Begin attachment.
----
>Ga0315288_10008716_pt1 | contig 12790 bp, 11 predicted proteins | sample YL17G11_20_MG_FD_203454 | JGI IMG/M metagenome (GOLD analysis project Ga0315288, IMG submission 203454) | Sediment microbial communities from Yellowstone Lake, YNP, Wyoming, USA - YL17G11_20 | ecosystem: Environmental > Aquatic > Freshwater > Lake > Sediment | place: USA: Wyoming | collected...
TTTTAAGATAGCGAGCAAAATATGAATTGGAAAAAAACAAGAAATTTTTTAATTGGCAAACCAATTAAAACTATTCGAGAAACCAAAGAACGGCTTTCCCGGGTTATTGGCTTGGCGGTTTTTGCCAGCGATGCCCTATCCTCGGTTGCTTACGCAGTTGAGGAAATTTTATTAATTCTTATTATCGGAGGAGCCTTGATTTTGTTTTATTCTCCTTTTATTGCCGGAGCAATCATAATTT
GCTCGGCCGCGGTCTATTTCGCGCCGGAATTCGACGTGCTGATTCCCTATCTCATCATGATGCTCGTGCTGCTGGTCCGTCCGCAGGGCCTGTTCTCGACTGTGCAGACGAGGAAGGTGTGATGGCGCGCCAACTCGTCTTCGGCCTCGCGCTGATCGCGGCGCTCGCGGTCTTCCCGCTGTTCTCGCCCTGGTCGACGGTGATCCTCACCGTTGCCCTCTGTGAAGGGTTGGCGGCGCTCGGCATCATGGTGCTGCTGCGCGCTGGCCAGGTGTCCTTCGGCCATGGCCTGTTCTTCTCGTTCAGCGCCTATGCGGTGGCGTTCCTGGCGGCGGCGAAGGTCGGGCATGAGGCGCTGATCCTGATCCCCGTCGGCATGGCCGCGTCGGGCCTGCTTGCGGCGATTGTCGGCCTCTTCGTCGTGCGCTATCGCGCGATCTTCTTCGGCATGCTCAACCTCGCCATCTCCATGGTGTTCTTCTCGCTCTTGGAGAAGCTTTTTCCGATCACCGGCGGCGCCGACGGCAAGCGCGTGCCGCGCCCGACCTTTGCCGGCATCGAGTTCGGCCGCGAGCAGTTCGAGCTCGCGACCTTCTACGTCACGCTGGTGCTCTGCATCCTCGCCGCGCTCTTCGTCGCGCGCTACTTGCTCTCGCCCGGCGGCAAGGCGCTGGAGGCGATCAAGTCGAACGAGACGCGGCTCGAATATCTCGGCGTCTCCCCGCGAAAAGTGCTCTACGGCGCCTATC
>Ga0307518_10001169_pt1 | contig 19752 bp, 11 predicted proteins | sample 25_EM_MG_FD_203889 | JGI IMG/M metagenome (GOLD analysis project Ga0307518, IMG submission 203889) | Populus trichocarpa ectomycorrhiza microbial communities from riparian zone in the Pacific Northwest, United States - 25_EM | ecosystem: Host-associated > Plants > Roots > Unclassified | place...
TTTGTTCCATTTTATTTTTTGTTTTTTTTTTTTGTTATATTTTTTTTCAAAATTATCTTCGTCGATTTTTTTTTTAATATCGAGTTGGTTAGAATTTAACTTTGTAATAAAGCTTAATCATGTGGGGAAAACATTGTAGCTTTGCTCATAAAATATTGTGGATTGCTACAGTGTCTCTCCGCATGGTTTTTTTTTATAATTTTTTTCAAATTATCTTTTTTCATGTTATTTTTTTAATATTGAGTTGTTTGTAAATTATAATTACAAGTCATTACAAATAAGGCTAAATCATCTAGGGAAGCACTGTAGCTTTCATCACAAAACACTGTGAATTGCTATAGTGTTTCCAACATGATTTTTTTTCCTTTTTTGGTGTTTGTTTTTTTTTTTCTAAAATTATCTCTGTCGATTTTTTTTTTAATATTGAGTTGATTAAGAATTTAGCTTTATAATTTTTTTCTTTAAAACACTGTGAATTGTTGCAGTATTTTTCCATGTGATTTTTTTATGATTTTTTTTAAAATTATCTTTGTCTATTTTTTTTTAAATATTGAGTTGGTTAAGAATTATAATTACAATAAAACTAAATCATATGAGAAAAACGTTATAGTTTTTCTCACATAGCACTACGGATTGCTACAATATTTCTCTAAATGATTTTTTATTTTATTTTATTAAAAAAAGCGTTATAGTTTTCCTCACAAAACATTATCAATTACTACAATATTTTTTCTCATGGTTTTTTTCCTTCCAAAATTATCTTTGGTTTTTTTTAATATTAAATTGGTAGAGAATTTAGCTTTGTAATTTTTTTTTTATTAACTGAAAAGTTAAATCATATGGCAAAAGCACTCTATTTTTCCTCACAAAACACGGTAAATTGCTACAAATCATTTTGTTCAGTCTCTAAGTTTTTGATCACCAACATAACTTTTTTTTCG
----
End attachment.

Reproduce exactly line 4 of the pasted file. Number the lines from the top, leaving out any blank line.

>Ga0307518_10001169_pt1 | contig 19752 bp, 11 predicted proteins | sample 25_EM_MG_FD_203889 | JGI IMG/M metagenome (GOLD analysis project Ga0307518, IMG submission 203889) | Populus trichocarpa ectomycorrhiza microbial communities from riparian zone in the Pacific Northwest, United States - 25_EM | ecosystem: Host-associated > Plants > Roots > Unclassified | place...